Breakthrough at Le Mans
A resounding British success at Le Mans! Thanks to Williams Lyons for building the new Type ‘C’ XK120 Jaguar, to Peter Walker and Peter Whitehead for driving one to a brilliant victory, and to Stirling Moss for taking the lap record in another of these Jaguars in the early stages of the world’s most important sportscar race and thus breaking up the Talbot opposition.
The conquering Jaguar covered 2243.9 miles in the two rounds of the clock, a speed of 93.49mph, 3.76mph faster than the Talbot record win last year. They finished, to British cheers, nine laps ahead of a 4.5-litre Talbot driven by Meyrat and Mairesse.
Moss’ 105.1mph lap record beat the 1950 Talbot record by 2.26mph.
100mph mark passed in 1953
The Le Mans 24-hour race carries with it more tradition and history than any other event in the minds of most people, and the occasion of the XXIst Grand Prix d’Endurance, on June 13/14, not only continued this position, but celebrated its 21st birthday by being the first occasion when over 100mph has been achieved for the whole 24 hours. This wonderful achievement was recorded by APR Rolt and J Duncan Hamilton driving a worksentered XK120C Jaguar, and they averaged over 105.5mph. So fast was the pace set by the leaders that the first seven finishers all averaged over the 100mph mark.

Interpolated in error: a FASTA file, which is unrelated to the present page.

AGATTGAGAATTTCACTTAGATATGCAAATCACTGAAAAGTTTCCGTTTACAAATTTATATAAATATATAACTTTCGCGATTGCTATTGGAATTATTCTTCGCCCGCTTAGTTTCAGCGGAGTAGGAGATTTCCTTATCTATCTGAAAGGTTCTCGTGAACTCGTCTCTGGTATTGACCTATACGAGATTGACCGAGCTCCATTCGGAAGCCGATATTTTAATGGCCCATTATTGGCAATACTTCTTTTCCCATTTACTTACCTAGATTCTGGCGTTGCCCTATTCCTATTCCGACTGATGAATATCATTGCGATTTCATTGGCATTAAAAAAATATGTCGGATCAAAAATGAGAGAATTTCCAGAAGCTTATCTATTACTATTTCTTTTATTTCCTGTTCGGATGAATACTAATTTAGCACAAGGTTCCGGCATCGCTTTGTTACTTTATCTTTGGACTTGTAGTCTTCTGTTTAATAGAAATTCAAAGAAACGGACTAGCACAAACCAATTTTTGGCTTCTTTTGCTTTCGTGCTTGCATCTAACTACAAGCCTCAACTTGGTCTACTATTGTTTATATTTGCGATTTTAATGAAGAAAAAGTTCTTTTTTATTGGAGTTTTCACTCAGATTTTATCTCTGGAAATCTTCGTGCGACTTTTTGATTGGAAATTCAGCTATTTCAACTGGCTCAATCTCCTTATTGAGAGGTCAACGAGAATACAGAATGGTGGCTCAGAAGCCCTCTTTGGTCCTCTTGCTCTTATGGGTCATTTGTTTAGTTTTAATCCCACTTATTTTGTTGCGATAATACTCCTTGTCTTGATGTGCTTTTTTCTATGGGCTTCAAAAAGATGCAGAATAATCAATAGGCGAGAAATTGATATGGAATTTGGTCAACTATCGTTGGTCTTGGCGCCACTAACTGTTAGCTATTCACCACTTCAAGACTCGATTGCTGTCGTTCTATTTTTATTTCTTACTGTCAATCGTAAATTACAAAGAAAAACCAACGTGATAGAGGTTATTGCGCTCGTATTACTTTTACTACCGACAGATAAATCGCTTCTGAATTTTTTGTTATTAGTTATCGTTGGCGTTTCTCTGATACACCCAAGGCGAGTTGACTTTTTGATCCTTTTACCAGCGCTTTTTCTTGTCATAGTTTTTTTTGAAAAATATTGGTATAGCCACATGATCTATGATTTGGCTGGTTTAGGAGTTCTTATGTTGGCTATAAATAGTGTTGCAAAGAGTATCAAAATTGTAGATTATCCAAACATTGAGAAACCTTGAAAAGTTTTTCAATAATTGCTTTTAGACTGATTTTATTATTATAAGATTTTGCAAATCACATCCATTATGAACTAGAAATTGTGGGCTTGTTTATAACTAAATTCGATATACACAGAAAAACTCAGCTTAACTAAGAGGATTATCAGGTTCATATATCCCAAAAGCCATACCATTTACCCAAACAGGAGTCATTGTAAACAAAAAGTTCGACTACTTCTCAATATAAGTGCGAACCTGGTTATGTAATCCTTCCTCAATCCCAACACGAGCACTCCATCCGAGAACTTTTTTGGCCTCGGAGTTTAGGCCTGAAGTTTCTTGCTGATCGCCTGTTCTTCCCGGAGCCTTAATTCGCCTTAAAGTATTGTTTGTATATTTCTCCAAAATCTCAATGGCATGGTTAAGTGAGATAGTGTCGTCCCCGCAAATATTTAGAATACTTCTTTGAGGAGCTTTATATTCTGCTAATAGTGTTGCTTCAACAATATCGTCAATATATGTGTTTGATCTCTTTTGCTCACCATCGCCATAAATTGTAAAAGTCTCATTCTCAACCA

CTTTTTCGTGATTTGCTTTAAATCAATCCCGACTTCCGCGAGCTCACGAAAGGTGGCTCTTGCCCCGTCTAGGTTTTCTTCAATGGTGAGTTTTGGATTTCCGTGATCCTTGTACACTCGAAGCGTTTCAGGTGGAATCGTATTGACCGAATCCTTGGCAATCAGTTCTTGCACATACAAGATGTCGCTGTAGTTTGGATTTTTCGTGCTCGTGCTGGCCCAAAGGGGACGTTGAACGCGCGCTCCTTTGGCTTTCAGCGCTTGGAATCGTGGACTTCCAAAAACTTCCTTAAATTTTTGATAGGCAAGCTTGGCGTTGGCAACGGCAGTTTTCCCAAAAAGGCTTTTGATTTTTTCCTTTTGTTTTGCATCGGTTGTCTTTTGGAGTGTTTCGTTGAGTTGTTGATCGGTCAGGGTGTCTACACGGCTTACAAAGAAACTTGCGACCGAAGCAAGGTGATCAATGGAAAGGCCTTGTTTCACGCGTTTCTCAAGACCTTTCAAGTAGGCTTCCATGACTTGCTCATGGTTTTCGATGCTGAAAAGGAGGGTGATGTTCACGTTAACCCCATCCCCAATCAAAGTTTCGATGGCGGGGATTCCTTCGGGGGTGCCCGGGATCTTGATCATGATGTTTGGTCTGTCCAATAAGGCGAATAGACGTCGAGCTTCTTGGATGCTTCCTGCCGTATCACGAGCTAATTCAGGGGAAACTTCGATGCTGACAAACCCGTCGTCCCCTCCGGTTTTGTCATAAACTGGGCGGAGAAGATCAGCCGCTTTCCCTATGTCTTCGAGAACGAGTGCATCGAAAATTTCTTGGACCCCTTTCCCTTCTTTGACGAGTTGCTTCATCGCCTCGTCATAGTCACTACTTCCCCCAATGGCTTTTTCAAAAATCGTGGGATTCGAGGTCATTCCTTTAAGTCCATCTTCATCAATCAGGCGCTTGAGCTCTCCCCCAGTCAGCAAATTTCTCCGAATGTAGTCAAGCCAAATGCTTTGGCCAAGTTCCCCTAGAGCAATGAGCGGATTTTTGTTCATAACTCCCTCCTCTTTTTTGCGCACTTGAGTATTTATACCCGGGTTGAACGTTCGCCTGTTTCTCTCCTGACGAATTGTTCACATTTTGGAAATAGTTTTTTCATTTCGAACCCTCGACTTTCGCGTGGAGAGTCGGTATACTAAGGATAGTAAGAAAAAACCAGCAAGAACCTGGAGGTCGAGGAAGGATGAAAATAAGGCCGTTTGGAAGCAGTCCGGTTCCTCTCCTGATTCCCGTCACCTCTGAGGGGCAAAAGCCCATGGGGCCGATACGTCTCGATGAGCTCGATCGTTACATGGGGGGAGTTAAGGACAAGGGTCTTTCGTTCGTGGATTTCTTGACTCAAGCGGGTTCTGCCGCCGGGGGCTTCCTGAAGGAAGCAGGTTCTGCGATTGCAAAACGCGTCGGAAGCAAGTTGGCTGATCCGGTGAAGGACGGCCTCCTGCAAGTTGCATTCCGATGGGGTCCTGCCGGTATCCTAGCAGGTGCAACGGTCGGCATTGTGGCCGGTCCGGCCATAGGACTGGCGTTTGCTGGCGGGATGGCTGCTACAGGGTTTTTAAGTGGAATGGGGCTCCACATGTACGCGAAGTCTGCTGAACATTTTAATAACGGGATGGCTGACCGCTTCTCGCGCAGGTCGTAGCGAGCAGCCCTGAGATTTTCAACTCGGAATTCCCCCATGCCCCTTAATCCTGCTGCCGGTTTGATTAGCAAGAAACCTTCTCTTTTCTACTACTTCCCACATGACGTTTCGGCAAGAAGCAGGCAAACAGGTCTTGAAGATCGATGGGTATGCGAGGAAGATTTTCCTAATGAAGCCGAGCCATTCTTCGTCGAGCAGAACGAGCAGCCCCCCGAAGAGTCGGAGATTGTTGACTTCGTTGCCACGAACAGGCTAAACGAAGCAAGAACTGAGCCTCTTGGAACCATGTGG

Four XK120C Jaguars started and four finished, whereas the teams of exotic continental cars built specifically to win races such as this — Alfa Romeo, Ferrari, Lancia, Pegaso, Talbot — melted away when the time came.
Under these circumstances, the Jaguar victory is the more creditable. The XK120C, in 1951 form but with reformation of power curve obtained by a change to Weber carburettors and other modifications, is, we venture to suggest, more closely related to Jaguar’s other productions than are the sports/racing cars they beat so convincingly. So Britain is in the desirable position of having won the most important sportscar race of the year with cars closely related to the Jaguar production models from Coventry.
Le Mans 1953 was a great British occasion, as befits Coronation year.